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Wednesday, April 7, 2010 as of 11:14 AM ET

Politics

Kimberly Schwandt

Washington, DC

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New Dem Site Seeks GOP “Macaca” Moments

June 29, 2010 - 11:50 AM | by: Kimberly Schwandt

In a strong sign that YouTube videos and camera phones will be ever-important in this year’s election, the Democratic National Committee (DNC) is launching a new program called “The Accountability Project” encouraging anyone to upload videos catching and “documenting” Republican candidates at public events.

They are hoping to then point-out any “misinformation, lies and double-speak” they see from “candidates try to make misleading attacks and false claims under the radar,” the DNC said in a release announcing the project.

The DNC move is a sure sign that “macaca” moments are now a regular part of the political landscape. The term “macaca moment” quickly became part of the political lexicon in 2006 when Republican Senatorial candidate George Allen used the term “macaca” in reference to an India-American aide to his opponent taping an event. He later apologized for using the derogatory term saying he didn’t know what it meant. Allen ended up losing his re-election to Democratic challenger, Jim Webb.

The DNC pointed to that very instance in their announcement, saying, “It was just one moment. Who knows what else is being said when the cameras aren’t running?”

It’s moments like these — sometimes off the cuff remarks, sometimes deliberate — but not meant to be a formal part of event that go viral on the internet. Take for example Vice President Joe Biden’s remarks to a Kopps frozen custard manager in Milwaukee last week. The vice president called the manager a “smartass” after the manager gave Biden a free frozen custard and asked in exchange for lower taxes. A local news station, WISN, picked up the remarks and it quickly hit the internet and national television stations.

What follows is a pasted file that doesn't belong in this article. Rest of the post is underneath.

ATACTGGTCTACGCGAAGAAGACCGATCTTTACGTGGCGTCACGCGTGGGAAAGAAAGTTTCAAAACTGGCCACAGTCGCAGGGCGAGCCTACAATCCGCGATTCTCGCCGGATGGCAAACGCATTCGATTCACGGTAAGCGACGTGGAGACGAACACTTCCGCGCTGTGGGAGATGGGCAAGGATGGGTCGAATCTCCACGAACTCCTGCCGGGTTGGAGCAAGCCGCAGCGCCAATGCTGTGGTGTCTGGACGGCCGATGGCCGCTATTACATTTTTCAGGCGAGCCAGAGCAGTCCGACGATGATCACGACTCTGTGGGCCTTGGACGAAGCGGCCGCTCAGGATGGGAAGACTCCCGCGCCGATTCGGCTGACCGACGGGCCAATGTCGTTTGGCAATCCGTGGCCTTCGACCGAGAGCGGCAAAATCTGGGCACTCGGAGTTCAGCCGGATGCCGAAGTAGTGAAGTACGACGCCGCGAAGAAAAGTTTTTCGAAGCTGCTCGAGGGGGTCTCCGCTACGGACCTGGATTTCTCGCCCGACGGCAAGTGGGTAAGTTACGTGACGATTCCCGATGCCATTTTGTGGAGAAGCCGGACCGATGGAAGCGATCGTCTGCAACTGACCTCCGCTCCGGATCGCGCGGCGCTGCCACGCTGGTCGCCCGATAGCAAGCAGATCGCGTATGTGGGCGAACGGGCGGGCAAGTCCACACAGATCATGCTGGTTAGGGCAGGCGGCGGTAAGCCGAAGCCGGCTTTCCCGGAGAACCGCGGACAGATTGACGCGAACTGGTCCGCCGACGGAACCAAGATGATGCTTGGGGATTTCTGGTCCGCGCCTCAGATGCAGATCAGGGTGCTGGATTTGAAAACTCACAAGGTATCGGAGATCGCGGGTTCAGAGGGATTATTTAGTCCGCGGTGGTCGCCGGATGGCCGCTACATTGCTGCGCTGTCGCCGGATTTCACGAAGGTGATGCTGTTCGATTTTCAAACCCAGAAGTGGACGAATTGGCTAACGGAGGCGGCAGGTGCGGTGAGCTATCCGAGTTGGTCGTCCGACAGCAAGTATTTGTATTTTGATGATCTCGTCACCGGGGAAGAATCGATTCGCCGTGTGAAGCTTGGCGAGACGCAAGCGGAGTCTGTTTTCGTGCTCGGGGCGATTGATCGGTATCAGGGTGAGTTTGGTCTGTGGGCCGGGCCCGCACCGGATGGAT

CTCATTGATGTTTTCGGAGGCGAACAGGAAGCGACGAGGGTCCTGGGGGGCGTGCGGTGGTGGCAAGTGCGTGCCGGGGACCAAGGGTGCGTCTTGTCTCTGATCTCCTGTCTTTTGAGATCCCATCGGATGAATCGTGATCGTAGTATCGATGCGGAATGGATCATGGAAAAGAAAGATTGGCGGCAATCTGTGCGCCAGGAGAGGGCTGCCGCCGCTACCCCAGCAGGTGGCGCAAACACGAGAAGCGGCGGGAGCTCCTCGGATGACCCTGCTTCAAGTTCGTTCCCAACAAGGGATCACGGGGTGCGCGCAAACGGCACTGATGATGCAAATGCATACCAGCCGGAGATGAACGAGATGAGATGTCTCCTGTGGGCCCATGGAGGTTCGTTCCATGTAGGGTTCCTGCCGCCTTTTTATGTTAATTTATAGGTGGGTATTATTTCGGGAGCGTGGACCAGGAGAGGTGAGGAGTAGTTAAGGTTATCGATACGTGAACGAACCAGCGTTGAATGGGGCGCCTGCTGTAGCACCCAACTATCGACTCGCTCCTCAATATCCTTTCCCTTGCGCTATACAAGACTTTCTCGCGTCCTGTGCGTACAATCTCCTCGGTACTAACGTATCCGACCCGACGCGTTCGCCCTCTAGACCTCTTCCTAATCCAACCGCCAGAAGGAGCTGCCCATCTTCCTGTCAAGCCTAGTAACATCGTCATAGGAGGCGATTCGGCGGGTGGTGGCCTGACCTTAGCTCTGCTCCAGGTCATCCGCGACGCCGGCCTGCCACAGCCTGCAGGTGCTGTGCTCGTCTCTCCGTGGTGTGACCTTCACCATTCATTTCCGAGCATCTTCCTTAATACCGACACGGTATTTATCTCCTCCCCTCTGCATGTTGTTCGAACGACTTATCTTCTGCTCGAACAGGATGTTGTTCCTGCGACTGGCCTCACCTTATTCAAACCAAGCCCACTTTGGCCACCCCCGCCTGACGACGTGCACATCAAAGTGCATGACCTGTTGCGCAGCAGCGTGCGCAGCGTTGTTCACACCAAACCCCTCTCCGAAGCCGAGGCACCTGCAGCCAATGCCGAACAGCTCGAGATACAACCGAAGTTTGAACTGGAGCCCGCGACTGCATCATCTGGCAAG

The Republican National Committee (RNC) fired back on the new launch as hypocrisy on transparency, “If the DNC now believes in openness and transparency, the best place to start is not on the campaign trail, but with this White House and this Congress,” said RNC Spokesman Doug Heye.

“We would also ask for footage of a budget being drafted, but we know no such footage exists – just as no budget exists,” Heye said.

The new Accountability Project website is set-up to be similar to other social-networking sites that are interactive and user-friendly. Average people from anywhere in the United States can upload videos, add information on events, and view videos from other users. They also want to track campaign “tactics,” seeking any recording, mailer, e-mail or advertisement.

The RNC also currently makes use of video, but does not have a formal project like this one. They would not discuss any future plans of what they may or may not be planning in regards to a similar site.

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